Monday, May 18, 2009

"Woulda, Coulda, Shoulda, Part Five - Nothing is Wasted"

Have you ever felt that the "fire" you or your family members are going through are only for the purpose of destruction? We have a lying enemy who is counting on us to believe exactly that.

Lie # 5 - We believe that our suffering that we have had a part in causing is wasted in this life and the life to come.

We ask ourselves, “What possible “good” can come from my or my family members’ mistakes, failures, embarrassments or difficulties in this life or in eternity?" We hear what the Bible has to say about suffering for Christ or sharing in His sufferings as only relating to a narrow band of suffering that we could label as “spiritual.” I think Paul Billheimer says it much better than I could ever say it.

Mr. Billheimer is a writer who has greatly impacted me with his perspective on suffering. He is now with the Lord. I don’t think he would mind if I generously quote from his book, “Don’t Waste Your Sorrows.” (Pg. 59 - inexpensive used copies of this 1977 book are available through Amazon ,by the way.)

“We usually think of the afflictions which Paul says are “working for us an eternal weight of glory” as probably in the last twenty-five years more people have suffered serve persecution and martyrdom for Christ than in any similar period of history. Some of us may yet be called upon to prove our faith and love by accepting a martyr’s crown. But at this point, in the United States, the adversity to which most believers are subjected is not the danger of martyrdom or other types of persecution practiced in Communist lands. Today the American believer’s afflictions are mostly physical, financial, or in the area of personality conflicts. Is this type of suffering included in “these light afflictions” which Paul said are working for us? In this what he meant when he said, if we suffer we shall also reign” and “if so be that we suffer, that we may be glorified together?

The answer may be that it is not always the character of the affliction which determines its spiritual value but rather the length of its continuation and one’s reaction to it. Whether the suffering is for and with Christ may be determined not so much by its nature and severity as by the quality of one’s spirit in which it is faced. For example, to live sweetly with a brute of a man, or a contentious faithless woman, or an ungrateful, contemptuous wayward son or daughter, or to live self-sacrificially with a helpless, hopeless invalid for years or for a lifetime, may provide the opportunity to develop martyr strength and a deep dimension of love as truly as severe persecution for Christ’s sake.

All affliction is intended to drive us to God. It is intended to work a fuller submission, a more utter devotion, an increasing patience, a greater beauty of spirit, a more selfless love toward both God and man. When it accomplishes this, then it may be classified as suffering with Christ and for His sake because it has enabled Him to achieve His end and purpose in that one. It may require a lifetime of dealing in discipline and chastisement to produce the true martyr spirit. When suffering of any character is allowed to work in one a deeper dimension of agape love, is it not indeed “suffering with Christ?"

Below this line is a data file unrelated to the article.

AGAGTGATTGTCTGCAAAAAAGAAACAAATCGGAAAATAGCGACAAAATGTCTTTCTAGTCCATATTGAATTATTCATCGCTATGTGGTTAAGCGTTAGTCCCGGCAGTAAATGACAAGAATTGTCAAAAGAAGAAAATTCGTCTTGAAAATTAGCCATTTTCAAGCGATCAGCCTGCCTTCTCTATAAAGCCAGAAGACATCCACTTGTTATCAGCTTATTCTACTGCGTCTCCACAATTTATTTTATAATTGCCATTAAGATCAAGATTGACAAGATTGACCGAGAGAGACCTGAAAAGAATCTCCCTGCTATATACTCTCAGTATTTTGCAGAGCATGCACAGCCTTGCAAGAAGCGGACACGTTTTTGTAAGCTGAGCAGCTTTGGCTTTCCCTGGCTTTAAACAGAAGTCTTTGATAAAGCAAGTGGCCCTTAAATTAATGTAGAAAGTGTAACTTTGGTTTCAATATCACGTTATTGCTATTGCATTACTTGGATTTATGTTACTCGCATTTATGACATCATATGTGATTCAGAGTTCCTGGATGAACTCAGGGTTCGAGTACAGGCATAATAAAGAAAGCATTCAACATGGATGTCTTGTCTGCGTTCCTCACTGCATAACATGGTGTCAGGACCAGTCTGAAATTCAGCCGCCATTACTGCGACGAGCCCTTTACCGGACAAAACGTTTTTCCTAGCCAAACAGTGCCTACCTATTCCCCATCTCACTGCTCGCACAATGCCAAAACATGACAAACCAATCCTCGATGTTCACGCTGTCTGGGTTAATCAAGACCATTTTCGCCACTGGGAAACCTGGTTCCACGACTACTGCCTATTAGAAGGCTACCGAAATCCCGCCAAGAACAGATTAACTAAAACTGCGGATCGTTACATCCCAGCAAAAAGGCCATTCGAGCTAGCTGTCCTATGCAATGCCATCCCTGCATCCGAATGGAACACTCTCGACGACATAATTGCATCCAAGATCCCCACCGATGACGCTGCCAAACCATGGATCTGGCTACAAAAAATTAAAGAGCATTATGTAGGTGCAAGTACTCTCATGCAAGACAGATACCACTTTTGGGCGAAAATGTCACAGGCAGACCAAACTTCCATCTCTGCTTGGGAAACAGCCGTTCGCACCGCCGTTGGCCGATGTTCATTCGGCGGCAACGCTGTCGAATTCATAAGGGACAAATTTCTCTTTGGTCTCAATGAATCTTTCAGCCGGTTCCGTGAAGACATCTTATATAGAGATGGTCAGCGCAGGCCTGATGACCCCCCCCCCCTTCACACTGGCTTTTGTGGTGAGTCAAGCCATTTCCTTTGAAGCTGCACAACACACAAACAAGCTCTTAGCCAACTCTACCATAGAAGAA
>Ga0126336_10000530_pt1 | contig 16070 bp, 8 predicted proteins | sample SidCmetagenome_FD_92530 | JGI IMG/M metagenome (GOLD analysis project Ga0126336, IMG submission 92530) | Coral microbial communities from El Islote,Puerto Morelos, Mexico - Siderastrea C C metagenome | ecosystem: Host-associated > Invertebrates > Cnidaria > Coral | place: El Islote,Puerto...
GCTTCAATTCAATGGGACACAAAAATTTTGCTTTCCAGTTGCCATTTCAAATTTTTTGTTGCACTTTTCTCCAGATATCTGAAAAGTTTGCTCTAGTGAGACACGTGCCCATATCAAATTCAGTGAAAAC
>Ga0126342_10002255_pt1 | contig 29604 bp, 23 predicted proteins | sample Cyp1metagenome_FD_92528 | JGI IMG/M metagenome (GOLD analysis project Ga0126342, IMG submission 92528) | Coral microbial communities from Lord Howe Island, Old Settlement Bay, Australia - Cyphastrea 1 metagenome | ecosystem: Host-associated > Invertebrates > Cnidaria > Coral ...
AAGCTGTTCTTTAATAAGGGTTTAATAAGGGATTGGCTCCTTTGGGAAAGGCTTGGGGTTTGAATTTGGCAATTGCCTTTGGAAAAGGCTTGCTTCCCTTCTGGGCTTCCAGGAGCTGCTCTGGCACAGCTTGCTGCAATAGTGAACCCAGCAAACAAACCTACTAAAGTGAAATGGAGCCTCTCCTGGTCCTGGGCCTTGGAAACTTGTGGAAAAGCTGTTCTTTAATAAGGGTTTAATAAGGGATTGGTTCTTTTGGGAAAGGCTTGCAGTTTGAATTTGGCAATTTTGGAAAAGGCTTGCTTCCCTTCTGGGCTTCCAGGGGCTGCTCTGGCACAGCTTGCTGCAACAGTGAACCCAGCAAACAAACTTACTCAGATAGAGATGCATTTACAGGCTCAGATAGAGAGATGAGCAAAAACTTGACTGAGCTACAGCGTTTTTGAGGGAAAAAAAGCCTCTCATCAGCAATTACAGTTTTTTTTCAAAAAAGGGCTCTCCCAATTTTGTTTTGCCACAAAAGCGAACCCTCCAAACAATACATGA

We can take heart! Nothing we go through in our family life needs to be wasted in this life OR in the life to come!

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Anonymous said...

Great and profound post Jamie. We all suffer in different ways. But do we 'suffer well'? Do we suffer and remain faithful to Christ? Do we trust God in all things? We need to be faithful in all circumstances (and trials). From my experience, this is only possible by God's grace.


Gene said...

My pride determines the degree to which I nurse this lie. If I love the Gospel, if I love Christ above myself, I will submit to God's intended purpose for me (Rom. 8:29ff) irrespective of the means by which it is accomplished. There are passages that make this difficult to swallow on the surface (1 Peter for instance); but difficult insomuch as I am ignorant (or arrogant!). We will be sanctified and God will be glorified if we truly belong to Christ (Phil. 1:6; Rom. 8:28,29ff) thank God! My "job" (realizing that God's grace precedes all our efforts) is to be responsible before Christ; consequently, I should avoid suffering due to my own foolishness and/or sin and I should certainly not sin that God's Grace may increase (Rom. 6:1). The more I focus on "me", the more powerful this lie becomes as embracing it asserts my sovereignty over Christ.